Washington aims to force Tehran to end its nuclear program and its support of militant groups in the Middle East, where Iran is involved in proxy wars from Yemen to Syria.
While the United States is pushing countries to cut all imports of Iranian oil beginning in November, Iran has warned of counter-measures and has threatened to block Gulf oil exports if its own exports are halted.
The week of heated rhetoric between Washington and Tehran that was kicked off by a warning from Iran's President Hassan Rouhani on Sunday that hostile US policies could lead to "the mother of all wars."
On Sunday night, Trump said in a Twitter posting written in all capital letters directed at Rouhani: "Never, ever threaten the United States again or you will suffer consequences the likes of which few throughout history have ever suffered before. We are no longer a country that will stand for your demented words of violence & death. Be cautious!"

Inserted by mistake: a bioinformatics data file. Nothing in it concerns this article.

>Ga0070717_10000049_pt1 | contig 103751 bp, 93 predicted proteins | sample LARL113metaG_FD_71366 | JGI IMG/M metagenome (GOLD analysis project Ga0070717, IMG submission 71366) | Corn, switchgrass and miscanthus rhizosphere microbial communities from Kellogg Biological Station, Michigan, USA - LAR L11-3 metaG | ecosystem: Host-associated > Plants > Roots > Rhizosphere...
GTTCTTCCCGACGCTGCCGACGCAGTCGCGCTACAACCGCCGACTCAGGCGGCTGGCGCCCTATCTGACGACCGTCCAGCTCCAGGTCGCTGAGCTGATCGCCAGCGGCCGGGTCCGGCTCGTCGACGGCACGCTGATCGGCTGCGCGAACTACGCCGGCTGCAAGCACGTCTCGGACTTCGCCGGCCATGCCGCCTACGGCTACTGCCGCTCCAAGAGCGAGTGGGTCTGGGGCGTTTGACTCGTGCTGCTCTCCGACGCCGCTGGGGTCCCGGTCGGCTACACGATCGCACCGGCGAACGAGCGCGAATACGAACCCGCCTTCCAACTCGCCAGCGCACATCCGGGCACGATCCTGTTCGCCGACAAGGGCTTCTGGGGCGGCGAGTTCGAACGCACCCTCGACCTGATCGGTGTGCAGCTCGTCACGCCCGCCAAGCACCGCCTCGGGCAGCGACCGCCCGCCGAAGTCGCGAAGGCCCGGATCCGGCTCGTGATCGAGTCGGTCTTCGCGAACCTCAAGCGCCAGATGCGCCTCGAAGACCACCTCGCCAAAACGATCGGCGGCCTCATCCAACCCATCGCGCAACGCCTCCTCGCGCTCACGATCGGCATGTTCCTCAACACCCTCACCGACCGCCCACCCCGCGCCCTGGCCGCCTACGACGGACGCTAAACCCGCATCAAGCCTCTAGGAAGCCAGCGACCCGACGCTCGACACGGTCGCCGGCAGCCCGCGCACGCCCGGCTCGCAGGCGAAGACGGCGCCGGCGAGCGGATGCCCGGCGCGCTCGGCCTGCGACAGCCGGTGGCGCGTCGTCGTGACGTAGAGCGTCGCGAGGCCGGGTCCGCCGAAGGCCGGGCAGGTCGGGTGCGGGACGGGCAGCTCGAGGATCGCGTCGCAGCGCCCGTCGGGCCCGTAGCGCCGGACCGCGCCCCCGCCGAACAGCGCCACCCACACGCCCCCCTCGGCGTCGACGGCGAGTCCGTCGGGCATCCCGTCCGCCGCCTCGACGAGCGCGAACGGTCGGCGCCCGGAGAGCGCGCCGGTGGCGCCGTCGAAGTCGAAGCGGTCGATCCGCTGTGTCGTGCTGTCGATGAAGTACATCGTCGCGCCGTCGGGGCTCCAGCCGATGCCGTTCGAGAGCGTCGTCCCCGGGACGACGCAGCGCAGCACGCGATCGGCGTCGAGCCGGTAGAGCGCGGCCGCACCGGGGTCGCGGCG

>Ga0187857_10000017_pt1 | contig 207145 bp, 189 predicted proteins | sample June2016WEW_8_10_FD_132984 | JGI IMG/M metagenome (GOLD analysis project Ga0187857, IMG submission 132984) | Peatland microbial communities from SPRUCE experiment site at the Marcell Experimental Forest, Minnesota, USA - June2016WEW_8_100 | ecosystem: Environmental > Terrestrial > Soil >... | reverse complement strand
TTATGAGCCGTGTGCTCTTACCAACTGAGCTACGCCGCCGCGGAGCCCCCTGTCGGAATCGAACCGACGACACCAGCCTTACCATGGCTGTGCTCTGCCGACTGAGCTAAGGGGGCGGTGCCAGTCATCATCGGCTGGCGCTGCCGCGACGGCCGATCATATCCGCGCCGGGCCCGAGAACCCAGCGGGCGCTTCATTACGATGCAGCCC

The harsh words evoked memories of Trump's warnings to North Korean leader Kim Jong Un last year over his nuclear weapons program, which raised fears of a major conflict. Those concerns have eased following a June summit between Trump and Kim.
Still, analysts warn that Iran is a far different challenge, and that stiff US rhetoric could harden Iranian resolve. Iran's Guards commanders have threatened to destroy US military bases across the Middle East and target Israel, which Iran refuses to recognize, within minutes of being attacked.
On Thursday, Major-General Qassem Soleimani, who heads the Quds Force of Iran's elite Revolutionary Guards, warned Trump, "We are near you, where you can't even imagine."